Dr. Srinivas C., a senior oncologist, said, “These methods have to be researched to be used at the clinical level. Currently, the protocols are chemotherapy, radiotherapy, surgeries and personalized treatment. There are claims made from time to time.”
Cannabis oil is sold legally in the west as a food supplement. Its medical use has not started. A senior oncologist, on condition of anonymity, said, “The integrated therapy, using the Ayurveda and the modern medicine, has started in certain hospitals in the state. It has been found that every human body requires a different set of medications, dosages, and protocols to treat cancer.”
More of this story at Deccan Chronicle
A team of scientists from the American University of Beirut fed Nile tilapia fish pellets laced with cannabis oil to test whether the drug could make the fish reduce stress and grow faster.
These researchers noted that tilapia is farmed intensively, and in a bid to maximize the amount of product fish farmers can bring to market, some fish pens have become incredibly congested. Living in such close quarters can lead to all kinds of challenges for the fish, including reduced water quality, more incidences of disease, and increasing intraspecific interactions, which leads to stress.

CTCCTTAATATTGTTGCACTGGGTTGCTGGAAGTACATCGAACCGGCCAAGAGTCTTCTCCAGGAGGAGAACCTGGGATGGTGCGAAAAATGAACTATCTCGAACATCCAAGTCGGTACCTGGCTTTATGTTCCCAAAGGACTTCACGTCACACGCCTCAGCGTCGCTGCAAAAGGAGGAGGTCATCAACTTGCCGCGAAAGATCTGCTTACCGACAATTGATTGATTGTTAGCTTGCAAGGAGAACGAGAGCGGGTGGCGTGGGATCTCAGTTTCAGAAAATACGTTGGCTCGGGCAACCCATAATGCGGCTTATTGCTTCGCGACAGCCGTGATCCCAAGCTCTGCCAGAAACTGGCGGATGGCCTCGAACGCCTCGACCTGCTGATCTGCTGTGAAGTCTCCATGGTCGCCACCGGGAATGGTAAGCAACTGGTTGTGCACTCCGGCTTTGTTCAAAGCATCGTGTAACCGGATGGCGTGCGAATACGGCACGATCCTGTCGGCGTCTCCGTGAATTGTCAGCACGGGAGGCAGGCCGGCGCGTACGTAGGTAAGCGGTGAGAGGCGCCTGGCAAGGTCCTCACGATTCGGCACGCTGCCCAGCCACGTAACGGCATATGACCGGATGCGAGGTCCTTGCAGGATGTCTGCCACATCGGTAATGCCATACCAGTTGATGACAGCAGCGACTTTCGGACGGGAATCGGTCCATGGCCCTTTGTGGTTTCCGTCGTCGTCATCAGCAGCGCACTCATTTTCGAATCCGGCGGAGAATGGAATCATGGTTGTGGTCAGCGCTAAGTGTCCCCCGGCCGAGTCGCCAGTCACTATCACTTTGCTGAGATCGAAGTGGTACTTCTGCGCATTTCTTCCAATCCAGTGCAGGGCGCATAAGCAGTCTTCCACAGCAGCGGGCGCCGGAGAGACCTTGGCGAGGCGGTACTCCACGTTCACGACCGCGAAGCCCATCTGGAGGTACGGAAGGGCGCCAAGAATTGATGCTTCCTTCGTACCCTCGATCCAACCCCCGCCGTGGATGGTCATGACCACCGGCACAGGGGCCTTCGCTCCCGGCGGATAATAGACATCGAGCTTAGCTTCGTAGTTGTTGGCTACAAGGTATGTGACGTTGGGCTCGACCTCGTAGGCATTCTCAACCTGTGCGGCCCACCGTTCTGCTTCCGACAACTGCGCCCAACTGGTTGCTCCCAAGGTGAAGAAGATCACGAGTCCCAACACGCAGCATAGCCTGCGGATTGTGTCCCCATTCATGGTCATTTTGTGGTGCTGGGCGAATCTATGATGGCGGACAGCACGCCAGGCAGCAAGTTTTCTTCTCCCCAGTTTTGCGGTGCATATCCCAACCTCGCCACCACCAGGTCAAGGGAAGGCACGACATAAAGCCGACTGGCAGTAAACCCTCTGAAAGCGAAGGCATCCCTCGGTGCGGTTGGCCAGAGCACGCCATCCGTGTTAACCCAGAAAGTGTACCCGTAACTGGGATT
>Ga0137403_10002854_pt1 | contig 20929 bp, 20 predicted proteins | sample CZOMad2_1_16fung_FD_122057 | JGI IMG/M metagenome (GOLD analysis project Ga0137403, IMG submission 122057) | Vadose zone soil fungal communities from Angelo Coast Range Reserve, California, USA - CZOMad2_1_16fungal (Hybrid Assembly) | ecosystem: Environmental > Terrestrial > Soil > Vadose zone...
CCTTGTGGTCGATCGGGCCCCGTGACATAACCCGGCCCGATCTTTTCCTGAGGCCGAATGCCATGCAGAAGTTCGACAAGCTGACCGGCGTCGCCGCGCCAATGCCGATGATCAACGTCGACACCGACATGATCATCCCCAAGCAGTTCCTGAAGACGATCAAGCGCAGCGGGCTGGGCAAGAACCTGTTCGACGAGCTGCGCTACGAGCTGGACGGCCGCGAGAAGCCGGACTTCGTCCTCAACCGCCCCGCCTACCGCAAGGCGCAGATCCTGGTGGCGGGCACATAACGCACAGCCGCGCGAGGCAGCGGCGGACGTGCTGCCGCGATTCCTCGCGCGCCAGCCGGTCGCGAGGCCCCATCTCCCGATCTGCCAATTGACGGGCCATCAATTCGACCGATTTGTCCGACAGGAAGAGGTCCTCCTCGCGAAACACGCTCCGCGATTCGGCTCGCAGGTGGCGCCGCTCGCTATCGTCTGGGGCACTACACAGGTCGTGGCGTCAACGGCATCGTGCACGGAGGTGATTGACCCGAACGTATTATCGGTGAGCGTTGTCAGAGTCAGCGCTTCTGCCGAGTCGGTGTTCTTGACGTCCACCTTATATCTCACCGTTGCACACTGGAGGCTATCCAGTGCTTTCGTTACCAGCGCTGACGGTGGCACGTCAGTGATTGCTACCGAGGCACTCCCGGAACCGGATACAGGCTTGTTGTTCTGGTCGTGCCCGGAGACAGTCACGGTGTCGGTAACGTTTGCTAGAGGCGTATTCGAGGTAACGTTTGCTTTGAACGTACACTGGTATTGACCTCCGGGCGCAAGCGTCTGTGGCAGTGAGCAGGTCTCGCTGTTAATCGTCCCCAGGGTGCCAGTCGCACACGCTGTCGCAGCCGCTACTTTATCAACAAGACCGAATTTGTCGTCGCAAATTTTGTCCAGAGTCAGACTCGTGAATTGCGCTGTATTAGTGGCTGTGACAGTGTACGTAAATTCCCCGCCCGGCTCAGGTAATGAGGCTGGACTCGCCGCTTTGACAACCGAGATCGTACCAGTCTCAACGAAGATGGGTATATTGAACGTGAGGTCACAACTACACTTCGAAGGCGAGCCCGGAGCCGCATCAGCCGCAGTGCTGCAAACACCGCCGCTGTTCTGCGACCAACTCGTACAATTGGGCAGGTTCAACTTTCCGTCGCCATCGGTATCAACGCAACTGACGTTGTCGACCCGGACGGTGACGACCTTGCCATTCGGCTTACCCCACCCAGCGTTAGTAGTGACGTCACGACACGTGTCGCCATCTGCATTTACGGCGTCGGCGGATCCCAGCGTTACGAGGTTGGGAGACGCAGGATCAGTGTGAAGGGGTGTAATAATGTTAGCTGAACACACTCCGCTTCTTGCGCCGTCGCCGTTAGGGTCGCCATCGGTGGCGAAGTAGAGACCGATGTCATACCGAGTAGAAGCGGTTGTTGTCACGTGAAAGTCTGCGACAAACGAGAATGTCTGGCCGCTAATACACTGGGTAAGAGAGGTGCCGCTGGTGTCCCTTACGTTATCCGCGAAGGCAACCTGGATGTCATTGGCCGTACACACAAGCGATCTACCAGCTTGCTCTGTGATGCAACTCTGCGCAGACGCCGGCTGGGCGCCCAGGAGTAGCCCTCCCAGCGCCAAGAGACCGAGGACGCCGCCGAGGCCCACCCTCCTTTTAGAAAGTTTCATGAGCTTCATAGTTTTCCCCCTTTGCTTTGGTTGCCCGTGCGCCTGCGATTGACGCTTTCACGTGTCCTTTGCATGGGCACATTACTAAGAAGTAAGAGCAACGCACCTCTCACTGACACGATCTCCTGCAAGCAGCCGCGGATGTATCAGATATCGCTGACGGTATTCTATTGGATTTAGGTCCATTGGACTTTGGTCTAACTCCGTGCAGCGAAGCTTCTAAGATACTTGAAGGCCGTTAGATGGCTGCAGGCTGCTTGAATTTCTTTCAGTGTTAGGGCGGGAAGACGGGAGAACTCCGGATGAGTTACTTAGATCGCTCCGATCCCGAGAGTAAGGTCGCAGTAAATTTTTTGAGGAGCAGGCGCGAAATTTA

As part of the trial, three diets were made to contain either soy oil, industrial hemp oil or cannabis oil and offered to tilapia for 8 weeks. At termination, survival, growth, feed conversion and blood parameters were assessed.
On the other hand, cannabis had no effect on blood cell counts, total plasma protein, hematocrit or lysozyme activity.
The results thus obtained suggest that cannabis does not improve the immune response of tilapia or body composition but does reduce growth rate by increasing metabolic rate.
Therefore, the Lebanese scientists found that the pot pellets did not quite have the mood-altering effect they had hoped for.
Continue Reading at Fish Info & Services Co.Ltd
Yvonne Delarosa Green was awarded the first cannabis business license for Los Angeles County for her dispensary 99 High Tide Collective in Malibu. The city and county of Los Angeles are expected to become the capital of cannabis once the state of California’s regulated adult-use market is up and running.
There is a great deal of confusion over the cannabis licenses in the city versus the county. Los Angeles, the city, hasn’t issued any licenses, and it is rumored that existing dispensaries will have to close until they receive the new 2018 license under the new regulations.
Keith Knox, chief deputy treasurer and tax collector for the county, confirmed that Los Angeles County administers some functions like business permits for three cities and Malibu is one of those three. However, Los Angeles County is banning marijuana for now, which makes the licensing in Malibu even more unique.
The mayor’s office in Malibu said in a statement: